Interview with the American Pianists Association / by Elizabeth Roe

In Indianapolis, Greg and I performed in APA's Grand Encounters Series, a piano recital series that takes place in a variety of venues in Indy. Our concert was presented at the Talbott Street nightclub (great ambiance and lights!), and it featured a special collaboration with Dance Kaleidoscope, Indiana's premier contemporary dance company. For the Series' playbill, APA conducted and printed personal interviews with the artists. Here is my "Conversation":

Where did you grow up and are you from a musical family? I grew up in the Chicago suburbs. My entire family is passionate about music, and my mother's side has strong musical ties: when my mother was young, she played the violin and was the award-winning conductor of her high school chorus, and two of my aunts became teachers of music (piano and cello, respectively). Both of my sisters have a great deal of musical talent: my older sister can play the violin, viola, and guitar, and my younger sister was principal cellist in our high school orchestra. We all love to sing! However, in my immediate family, I am the only one who is a musician by profession.

What attracted you to the piano / can you play any other instruments? There was an upright Baldwin piano in our home, and as a toddler I would climb onto the bench and tinker around the keyboard for fun. My first official instrument, however, was the violin: I started lessons at age five, but I eventually lost interest. Once I switched to the piano at six years old, it automatically felt natural to me, and I instantly found the sonority and physical grandeur of the piano tremendously appealing. The keyboard itself struck me as a magical landscape of possibility. As for other instruments, I have performed on other instruments of the keyboard family (i. e. the harpsichord, celesta, harmonium, and electric keyboard), and I also enjoy strumming the guitar every now and then.

      How do you deal with the pressure of being on stage? I try to concentrate on the music and remind myself of how fortunate I am to share it with others. I often invoke what the inspirational violinist and teacher Pamela Frank once said in a master class: "If you focus on how beautiful the music is, there's no time to be nervous."

      What is an ordinary day like for you? There is no ordinary day! On the day of a concert, it typically entails a dress rehearsal in the hall, some personal practice time, napping, and eating, then performing and greeting the audience afterward (and getting a post-concert treat of some sort!). A non-performance day usually involves some combination of the following: running errands, practicing, emails, cooking or eating out, listening to music, meeting with friends, solitude, and—on a more ambitious day—filming a music video, working on websites, planning and executing various professional projects, learning and creating new music, teaching, and traveling.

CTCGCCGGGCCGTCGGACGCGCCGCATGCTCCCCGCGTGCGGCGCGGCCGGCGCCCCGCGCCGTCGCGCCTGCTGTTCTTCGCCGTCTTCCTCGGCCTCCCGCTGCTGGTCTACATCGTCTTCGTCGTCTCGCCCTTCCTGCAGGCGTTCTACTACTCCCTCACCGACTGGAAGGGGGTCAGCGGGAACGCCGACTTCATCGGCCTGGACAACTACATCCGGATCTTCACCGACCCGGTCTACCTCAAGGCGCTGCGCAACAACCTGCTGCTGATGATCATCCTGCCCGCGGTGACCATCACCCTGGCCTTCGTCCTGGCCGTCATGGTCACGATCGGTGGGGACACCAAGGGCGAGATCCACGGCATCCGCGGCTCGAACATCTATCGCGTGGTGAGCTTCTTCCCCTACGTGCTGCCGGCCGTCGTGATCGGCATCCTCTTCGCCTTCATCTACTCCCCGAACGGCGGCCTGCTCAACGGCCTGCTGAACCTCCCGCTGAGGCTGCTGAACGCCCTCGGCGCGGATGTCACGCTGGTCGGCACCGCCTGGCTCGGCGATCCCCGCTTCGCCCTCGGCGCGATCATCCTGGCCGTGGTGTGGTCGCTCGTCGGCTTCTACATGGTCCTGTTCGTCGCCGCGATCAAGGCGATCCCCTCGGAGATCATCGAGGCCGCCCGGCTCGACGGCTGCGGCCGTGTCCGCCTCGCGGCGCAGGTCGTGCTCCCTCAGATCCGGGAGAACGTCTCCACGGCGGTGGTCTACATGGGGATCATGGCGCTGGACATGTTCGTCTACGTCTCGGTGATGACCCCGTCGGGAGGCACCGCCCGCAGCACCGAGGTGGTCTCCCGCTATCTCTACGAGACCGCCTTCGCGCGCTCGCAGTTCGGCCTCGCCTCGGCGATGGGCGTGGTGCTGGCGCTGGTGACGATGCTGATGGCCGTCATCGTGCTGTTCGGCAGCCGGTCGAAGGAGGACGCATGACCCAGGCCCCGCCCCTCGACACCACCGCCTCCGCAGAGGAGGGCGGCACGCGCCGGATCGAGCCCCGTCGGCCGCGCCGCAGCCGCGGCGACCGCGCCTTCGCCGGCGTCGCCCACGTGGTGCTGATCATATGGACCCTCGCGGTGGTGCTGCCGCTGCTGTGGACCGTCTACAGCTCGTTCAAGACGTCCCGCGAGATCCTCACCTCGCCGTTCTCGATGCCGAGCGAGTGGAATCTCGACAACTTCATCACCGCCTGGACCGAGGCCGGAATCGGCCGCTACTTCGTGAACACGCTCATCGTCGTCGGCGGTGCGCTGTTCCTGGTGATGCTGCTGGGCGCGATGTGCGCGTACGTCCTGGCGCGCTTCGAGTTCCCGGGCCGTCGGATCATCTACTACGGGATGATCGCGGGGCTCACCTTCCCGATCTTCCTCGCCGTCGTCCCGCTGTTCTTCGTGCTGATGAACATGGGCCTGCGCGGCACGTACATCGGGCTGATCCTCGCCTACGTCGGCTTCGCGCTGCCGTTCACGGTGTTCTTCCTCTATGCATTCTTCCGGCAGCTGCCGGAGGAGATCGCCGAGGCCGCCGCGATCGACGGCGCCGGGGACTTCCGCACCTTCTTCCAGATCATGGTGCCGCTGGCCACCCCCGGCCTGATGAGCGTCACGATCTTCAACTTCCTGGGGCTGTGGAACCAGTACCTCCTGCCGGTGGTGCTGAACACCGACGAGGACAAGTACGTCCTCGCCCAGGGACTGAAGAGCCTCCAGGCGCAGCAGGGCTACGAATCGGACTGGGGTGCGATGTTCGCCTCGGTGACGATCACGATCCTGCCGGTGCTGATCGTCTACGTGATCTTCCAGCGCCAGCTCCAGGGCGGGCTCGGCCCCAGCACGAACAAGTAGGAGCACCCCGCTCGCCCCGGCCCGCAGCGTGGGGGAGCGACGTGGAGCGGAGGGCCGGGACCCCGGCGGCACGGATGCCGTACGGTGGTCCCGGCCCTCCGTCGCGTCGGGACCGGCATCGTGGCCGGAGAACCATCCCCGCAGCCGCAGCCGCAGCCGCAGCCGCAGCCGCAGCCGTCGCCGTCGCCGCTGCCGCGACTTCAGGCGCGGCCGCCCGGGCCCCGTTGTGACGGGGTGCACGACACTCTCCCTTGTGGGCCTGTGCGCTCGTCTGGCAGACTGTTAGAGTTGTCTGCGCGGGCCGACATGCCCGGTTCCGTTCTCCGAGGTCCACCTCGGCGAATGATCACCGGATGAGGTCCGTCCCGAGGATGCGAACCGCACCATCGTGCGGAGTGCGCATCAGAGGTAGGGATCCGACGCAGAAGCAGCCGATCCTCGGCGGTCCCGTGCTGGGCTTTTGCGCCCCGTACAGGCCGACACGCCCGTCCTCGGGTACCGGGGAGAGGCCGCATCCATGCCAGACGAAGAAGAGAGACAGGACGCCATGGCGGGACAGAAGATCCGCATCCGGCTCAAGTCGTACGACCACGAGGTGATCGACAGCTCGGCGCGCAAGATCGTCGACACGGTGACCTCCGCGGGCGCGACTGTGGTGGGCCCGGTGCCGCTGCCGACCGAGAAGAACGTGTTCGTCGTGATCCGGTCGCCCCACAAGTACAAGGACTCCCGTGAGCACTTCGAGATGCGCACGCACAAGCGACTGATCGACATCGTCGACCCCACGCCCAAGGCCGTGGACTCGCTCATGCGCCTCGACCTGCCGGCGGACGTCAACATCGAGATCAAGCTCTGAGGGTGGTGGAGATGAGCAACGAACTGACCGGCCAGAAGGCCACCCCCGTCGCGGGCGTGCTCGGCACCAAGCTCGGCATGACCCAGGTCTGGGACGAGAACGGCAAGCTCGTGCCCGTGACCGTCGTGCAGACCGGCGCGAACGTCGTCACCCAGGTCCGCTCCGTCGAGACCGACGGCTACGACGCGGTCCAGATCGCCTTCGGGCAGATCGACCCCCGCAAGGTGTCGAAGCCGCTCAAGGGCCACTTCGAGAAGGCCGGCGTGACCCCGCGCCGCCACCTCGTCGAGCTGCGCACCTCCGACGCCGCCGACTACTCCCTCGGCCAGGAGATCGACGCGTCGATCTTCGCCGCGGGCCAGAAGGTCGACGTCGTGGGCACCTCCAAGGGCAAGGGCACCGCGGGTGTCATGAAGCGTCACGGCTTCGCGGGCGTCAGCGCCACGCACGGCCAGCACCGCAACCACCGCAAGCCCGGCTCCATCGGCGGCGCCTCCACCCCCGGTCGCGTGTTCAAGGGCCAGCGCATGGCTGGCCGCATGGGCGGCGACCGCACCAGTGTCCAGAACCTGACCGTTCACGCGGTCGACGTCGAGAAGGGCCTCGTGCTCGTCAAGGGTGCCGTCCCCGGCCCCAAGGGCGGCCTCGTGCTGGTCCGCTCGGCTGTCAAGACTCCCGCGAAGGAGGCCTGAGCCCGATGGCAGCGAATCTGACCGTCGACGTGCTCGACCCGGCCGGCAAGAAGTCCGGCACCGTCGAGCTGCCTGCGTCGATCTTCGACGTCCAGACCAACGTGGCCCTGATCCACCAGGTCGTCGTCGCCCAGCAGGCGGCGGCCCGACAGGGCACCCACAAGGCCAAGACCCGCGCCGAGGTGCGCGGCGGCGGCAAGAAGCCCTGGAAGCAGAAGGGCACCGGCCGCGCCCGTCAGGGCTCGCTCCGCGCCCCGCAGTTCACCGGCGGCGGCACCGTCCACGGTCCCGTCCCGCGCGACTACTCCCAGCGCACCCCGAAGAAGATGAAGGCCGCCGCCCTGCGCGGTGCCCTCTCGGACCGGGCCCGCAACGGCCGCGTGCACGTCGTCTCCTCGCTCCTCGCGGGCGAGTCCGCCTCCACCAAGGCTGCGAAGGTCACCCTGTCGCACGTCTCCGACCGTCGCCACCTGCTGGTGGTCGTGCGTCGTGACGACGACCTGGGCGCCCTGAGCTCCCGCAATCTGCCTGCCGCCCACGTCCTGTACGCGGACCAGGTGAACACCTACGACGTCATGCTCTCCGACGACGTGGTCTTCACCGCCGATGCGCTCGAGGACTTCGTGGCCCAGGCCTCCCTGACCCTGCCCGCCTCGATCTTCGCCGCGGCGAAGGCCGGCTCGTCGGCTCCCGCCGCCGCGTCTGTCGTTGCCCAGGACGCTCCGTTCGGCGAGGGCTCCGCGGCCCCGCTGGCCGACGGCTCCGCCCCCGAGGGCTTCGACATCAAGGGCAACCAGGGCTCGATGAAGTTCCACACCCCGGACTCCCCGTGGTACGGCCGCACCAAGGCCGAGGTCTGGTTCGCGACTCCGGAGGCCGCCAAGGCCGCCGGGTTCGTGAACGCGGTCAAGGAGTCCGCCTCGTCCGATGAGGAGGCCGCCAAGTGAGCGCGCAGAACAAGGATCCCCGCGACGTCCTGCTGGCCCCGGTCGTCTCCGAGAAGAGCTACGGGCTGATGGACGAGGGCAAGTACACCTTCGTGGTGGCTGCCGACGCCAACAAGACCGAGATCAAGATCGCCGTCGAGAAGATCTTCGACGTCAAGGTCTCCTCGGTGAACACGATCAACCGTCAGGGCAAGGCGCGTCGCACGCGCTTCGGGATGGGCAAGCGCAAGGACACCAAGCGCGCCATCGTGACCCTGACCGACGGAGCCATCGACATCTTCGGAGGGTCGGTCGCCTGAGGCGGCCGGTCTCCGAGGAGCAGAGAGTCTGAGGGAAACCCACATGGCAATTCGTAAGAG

Any thoughts on classical music? Classical music is both timeless and timely. It reflects both the incarnate and the metaphysical: it captures the ineffable joys, sorrows, passion, and mystery of Life. Filling in where words leave off, it gives us a fuller awareness of humanity, history, other cultures and art forms, and especially our inner worlds. Contrary to the stereotype, classical music is not always profound, serious, and pleasant; it can also be irreverent, wildly entertaining, and shocking. In my opinion, classical music delves into the complexity, breadth, and wonder of the human experience, opening our ears, eyes, minds, and hearts to new and infinities discoveries.

      What type of music do you listen to? I listen to classical, of course, but I like to take a break from my "day job" and listen to other genres of music. I primarily gravitate toward indie/alternative rock, but I also listen to pop, folk, hip-hop, and jazz. I definitely reap inspiration from these other styles and artists. My favorite composers are Bach, Brahms, and the Beatles.

      What are your favorite movies? Roman Holiday, The Remains of the Day, You've Got Mail, Groundhog Day, Amélie, Lost in Translation, The Philadelphia Story, I Am Love, The Tree of Life.

      Tell me some interesting facts about yourself. I recently completed two years of teaching at Smith College as Visiting Artist; after graduating from Juilliard, I taught music in a public school in Queens as a Fellow of The Academy (Carnegie Hall’s professional program); in 2004, Greg Anderson and I appeared on MTV’s Total Request Live in a Harry Potter contest (it’s a long story!); when I was really little, my mom let me draw with crayons on the staircase wall of my childhood home (she has always been very nurturing of my artistic tendencies!); I wrote my undergraduate thesis on representations of music in the fiction of Mann, Proust, and Forster; I’m a proud aunt; I love karaoke; I’m an INFJ.

      Where would someone find you on a Saturday afternoon? On an ideal Saturday afternoon, I would be engrossed in a good book, sitting outside in a beautiful setting (weather permitting!) or indoors at a cozy café with tea.